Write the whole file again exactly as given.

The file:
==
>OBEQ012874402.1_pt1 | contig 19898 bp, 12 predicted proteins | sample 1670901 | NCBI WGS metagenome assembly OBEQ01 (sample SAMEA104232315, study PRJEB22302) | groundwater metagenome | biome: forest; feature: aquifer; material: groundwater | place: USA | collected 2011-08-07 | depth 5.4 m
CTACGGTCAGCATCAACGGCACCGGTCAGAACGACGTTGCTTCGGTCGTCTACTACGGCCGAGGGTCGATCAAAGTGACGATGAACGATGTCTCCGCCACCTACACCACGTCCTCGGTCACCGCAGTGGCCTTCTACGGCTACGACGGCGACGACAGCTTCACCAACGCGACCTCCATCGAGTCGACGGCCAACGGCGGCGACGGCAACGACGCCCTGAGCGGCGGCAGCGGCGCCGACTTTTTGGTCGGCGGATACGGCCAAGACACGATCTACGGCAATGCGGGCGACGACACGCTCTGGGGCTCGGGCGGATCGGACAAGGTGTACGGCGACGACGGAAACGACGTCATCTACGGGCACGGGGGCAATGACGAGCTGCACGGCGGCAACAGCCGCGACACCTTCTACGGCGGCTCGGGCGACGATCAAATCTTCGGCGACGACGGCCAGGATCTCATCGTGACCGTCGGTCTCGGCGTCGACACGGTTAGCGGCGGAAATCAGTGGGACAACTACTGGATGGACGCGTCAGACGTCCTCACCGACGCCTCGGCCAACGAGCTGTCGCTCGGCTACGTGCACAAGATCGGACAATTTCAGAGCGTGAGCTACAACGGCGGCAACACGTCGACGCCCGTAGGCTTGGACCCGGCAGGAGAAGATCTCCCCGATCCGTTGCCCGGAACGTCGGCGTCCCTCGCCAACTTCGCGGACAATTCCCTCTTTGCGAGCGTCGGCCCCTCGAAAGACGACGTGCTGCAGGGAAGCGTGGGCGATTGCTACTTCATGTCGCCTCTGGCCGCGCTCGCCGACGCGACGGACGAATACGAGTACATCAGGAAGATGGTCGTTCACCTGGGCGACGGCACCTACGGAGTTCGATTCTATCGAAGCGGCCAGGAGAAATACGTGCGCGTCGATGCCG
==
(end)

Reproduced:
>OBEQ012874402.1_pt1 | contig 19898 bp, 12 predicted proteins | sample 1670901 | NCBI WGS metagenome assembly OBEQ01 (sample SAMEA104232315, study PRJEB22302) | groundwater metagenome | biome: forest; feature: aquifer; material: groundwater | place: USA | collected 2011-08-07 | depth 5.4 m
CTACGGTCAGCATCAACGGCACCGGTCAGAACGACGTTGCTTCGGTCGTCTACTACGGCCGAGGGTCGATCAAAGTGACGATGAACGATGTCTCCGCCACCTACACCACGTCCTCGGTCACCGCAGTGGCCTTCTACGGCTACGACGGCGACGACAGCTTCACCAACGCGACCTCCATCGAGTCGACGGCCAACGGCGGCGACGGCAACGACGCCCTGAGCGGCGGCAGCGGCGCCGACTTTTTGGTCGGCGGATACGGCCAAGACACGATCTACGGCAATGCGGGCGACGACACGCTCTGGGGCTCGGGCGGATCGGACAAGGTGTACGGCGACGACGGAAACGACGTCATCTACGGGCACGGGGGCAATGACGAGCTGCACGGCGGCAACAGCCGCGACACCTTCTACGGCGGCTCGGGCGACGATCAAATCTTCGGCGACGACGGCCAGGATCTCATCGTGACCGTCGGTCTCGGCGTCGACACGGTTAGCGGCGGAAATCAGTGGGACAACTACTGGATGGACGCGTCAGACGTCCTCACCGACGCCTCGGCCAACGAGCTGTCGCTCGGCTACGTGCACAAGATCGGACAATTTCAGAGCGTGAGCTACAACGGCGGCAACACGTCGACGCCCGTAGGCTTGGACCCGGCAGGAGAAGATCTCCCCGATCCGTTGCCCGGAACGTCGGCGTCCCTCGCCAACTTCGCGGACAATTCCCTCTTTGCGAGCGTCGGCCCCTCGAAAGACGACGTGCTGCAGGGAAGCGTGGGCGATTGCTACTTCATGTCGCCTCTGGCCGCGCTCGCCGACGCGACGGACGAATACGAGTACATCAGGAAGATGGTCGTTCACCTGGGCGACGGCACCTACGGAGTTCGATTCTATCGAAGCGGCCAGGAGAAATACGTGCGCGTCGATGCCG